Often gifted children have a mismatch between their emotional, physical, and cognitive levels of development. Their skill levels in varying areas develop at different rates. Social skills aren't always in sync with their intellectual level or chronological age. A child may have very advanced intellectual skills but delayed fine motor skills. Perhaps their math skills are developing at a different rate than their language arts skills. Routinely gifted children are lumped together and expected to perform at similar rates in academic settings. This can create an internal struggle for gifted children and affect their social-emotional development. Teachers and parents need to understand that one size doesn't fit all. Each child is an individual who will develop in their unique way. Guidance to understanding the path can be supported through parent coaching. Therapy can help support the social-emotional needs of gifted children and adolescents.
Twice-exceptional learners are identified as gifted and meet the criteria for a disability. Disabilities for twice-exceptional learners can include learning disabilities, emotional/behavioral disorders, speech and language disorders, autism spectrum disorder, physical disabilities, and other health concerns like ADHD. Supporting twice-exceptional learners can be challenging. Sometimes a learning disability is missed because a student is performing on grade level, and the teachers aren't aware of the child's high potential. Other times gifted identification is being missed because the disability is masking it. Seeking treatment is often advisable if you are concerned your child might fall in this category. Testing on an individual basis by a psychologist can help sort out the youth's strengths and struggles which will better help you and the school get your child on the right path.
A certain amount of anxiety about a test can be a positive thing. Anxious feelings encourage a child to study and prioritize the test. However, when anxious feelings become overwhelming and affect performance, sleep, and concentration, it is time to get help. There could be many factors leading to "test anxiety" or underperformance on tests, and it is best to address issues when they first arise.
Schools give a variety of standardized tests, some of which identify giftedness and some that do not. Being identified as gifted doesn't always mean being served, and the school's guidelines can be challenging to understand. The tests are also typically done in large group settings, and a child may have a gifted score at one sitting and not the next. It is confusing and overwhelming. Parent support groups or your school's gifted department can provide guidance for general questions. Specific concerns around how your child is testing or inconsistencies in testing results may want to be reviewed with a psychologist.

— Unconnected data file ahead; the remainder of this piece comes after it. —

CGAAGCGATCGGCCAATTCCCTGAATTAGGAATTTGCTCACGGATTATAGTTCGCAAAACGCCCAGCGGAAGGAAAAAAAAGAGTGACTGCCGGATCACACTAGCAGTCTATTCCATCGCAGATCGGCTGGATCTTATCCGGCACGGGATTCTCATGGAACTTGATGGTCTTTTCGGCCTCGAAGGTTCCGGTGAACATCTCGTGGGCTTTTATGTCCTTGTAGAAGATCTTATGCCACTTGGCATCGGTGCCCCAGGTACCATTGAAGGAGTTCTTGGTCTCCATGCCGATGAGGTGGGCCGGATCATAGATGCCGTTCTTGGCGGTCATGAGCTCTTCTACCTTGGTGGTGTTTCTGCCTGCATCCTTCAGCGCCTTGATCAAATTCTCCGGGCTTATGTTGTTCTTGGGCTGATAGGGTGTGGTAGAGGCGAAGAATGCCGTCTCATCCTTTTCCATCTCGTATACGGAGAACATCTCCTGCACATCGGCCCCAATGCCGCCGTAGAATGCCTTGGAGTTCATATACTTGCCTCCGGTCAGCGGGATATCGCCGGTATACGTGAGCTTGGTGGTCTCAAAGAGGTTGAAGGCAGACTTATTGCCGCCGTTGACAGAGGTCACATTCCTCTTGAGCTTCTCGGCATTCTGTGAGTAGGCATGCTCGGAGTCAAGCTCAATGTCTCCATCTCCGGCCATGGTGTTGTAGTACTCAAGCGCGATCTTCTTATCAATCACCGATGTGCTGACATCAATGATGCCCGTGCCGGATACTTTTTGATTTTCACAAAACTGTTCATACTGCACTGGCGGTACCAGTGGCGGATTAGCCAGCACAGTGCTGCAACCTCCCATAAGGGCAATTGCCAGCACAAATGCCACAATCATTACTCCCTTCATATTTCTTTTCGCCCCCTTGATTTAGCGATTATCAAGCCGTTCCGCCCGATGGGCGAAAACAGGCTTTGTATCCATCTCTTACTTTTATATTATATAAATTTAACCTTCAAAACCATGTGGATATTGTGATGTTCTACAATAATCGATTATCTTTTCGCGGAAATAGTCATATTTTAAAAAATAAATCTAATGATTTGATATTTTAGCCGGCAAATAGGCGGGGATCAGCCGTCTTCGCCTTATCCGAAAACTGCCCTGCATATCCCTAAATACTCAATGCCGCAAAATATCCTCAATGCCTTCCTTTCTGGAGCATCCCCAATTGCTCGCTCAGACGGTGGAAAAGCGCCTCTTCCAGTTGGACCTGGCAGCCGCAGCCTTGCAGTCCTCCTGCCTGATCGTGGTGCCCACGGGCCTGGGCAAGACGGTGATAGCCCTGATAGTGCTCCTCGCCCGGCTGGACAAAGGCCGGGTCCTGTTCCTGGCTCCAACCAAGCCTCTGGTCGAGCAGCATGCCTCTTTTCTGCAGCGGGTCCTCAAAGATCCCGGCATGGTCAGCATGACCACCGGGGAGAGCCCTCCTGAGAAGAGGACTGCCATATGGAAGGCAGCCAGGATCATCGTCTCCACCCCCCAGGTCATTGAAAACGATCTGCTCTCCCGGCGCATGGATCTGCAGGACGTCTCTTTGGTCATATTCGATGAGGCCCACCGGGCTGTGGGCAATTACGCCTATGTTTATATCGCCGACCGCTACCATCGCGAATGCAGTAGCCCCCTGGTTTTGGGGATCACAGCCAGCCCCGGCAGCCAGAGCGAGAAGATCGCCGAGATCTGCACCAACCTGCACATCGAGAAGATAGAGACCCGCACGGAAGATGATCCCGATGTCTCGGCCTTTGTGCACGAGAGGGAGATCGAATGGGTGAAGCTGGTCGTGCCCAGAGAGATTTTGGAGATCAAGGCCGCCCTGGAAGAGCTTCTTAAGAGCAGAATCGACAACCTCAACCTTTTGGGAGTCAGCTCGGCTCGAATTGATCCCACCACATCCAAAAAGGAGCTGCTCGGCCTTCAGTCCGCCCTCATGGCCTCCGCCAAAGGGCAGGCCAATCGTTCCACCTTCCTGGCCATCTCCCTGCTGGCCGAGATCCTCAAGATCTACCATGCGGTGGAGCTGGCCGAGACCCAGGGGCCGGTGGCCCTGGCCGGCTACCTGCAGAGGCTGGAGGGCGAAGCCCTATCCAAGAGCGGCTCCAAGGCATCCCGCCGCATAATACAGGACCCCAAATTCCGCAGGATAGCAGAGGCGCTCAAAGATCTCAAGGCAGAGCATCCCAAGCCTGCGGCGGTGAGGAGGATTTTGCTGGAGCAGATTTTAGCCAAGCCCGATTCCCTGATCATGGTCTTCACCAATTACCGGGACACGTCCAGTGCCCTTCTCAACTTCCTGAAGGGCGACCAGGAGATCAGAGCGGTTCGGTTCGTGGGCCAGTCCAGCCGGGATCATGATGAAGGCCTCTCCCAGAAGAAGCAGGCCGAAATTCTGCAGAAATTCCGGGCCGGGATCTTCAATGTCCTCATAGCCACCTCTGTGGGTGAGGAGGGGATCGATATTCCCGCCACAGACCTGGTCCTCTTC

It isn't always easy to understand why gifted youth don't meet expectations. Social issues, psychological issues, undiagnosed learning disabilities, and low teacher expectations can lead to underachievement. At times it can appear a child has just given up, but usually, there is an underlying reason. Try talking with your child without judgment and without putting pressure on them. They may not understand why themselves. That is when it is time to reach out for help.
The unique characteristics of being gifted don't stop at age 18. Heightened sensitivity, intense feelings and reactions, idealism, high levels of frustration, high expectations for self and others, heightened self-awareness, curiosity, and advanced intellectual skills are just a few of the characteristics that continue to affect us into adulthood.
The obstacles of being gifted affect many facets of one's life. Just as a child faces challenges in school, an adult faces challenges in the workplace. The structure and hierarchy can be frustrating. The conflict between boredom at work and the drive to succeed can be stressful. Over sensitivities, impatience, and the need to be right can cause friction in relationships. Social isolation isn't just a teen thing. Finding friends can be challenging, even for adults. Lack of social-emotional support as a child or conflicts experienced due to asynchronous development may have left unresolved issues. The challenges of being gifted are lifelong.
You are not alone. There is support and information available. Your school may have a parent support group. This is often a good place to start. If you have general questions about giftedness, several national and state websites provide a wealth of information. A few links have been listed on our website under resources. If you have specific questions and concerns about yourself or your child, then seeking professional help may be the best option. Each individual has unique needs, and individual support may be needed to start down the right path.
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